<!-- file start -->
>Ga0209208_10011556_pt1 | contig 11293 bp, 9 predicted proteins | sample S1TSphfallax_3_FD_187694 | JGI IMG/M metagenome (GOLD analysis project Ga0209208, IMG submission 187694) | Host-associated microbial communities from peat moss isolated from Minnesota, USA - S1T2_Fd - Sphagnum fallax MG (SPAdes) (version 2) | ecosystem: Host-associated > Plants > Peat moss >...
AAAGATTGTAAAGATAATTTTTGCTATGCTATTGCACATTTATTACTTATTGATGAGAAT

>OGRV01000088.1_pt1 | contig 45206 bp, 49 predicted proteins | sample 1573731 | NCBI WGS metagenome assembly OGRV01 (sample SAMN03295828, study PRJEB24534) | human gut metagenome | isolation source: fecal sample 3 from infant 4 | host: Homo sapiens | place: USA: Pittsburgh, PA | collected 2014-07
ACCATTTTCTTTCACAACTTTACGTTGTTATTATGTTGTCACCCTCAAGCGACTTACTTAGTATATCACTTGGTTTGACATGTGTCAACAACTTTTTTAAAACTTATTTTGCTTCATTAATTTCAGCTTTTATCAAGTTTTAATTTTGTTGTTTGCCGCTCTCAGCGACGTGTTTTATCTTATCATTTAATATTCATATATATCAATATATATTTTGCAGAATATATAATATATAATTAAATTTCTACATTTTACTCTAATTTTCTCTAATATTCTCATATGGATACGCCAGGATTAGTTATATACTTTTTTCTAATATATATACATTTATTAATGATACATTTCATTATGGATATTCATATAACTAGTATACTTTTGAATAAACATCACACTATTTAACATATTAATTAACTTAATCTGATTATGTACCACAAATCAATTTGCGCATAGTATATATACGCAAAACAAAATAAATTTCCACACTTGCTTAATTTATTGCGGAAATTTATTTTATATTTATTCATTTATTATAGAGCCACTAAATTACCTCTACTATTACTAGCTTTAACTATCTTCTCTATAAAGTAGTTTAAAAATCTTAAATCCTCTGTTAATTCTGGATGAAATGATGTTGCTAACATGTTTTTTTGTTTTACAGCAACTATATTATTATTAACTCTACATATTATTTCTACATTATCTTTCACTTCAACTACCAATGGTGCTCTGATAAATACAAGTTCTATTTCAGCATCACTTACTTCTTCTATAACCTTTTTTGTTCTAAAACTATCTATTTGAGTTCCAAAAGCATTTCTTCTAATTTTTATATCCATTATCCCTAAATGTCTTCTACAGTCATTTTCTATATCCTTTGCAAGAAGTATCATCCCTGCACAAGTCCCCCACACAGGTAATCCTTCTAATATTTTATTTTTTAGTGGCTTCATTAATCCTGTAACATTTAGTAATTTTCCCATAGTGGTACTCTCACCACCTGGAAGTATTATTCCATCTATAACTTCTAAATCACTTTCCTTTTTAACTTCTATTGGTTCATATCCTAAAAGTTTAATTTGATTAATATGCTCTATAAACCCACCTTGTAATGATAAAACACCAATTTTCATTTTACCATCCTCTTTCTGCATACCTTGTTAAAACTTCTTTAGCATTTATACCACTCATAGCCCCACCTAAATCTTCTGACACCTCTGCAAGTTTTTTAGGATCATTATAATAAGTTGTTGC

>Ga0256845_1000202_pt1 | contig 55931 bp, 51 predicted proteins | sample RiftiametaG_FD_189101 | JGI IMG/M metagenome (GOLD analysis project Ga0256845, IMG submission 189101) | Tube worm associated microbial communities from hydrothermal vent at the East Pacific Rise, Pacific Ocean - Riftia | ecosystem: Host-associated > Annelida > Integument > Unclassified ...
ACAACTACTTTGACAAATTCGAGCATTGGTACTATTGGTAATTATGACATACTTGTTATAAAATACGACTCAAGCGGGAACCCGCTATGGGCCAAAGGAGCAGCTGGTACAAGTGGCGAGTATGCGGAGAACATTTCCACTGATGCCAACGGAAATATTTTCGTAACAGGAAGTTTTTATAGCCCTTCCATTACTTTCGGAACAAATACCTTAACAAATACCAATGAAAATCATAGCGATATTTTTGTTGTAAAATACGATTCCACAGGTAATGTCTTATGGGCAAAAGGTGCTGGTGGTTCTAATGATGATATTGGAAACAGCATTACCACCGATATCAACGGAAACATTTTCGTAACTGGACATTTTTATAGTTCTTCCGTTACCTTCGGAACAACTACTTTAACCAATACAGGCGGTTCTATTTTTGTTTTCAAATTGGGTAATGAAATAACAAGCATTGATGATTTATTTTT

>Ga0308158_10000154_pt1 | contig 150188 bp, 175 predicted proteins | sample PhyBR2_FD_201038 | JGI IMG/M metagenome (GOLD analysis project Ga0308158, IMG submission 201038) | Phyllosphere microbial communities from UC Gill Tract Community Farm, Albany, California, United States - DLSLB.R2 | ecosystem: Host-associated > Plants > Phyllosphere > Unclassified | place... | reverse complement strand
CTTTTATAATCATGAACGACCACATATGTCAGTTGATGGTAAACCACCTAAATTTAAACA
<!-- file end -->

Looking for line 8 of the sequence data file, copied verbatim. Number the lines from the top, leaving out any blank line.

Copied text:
CTTTTATAATCATGAACGACCACATATGTCAGTTGATGGTAAACCACCTAAATTTAAACA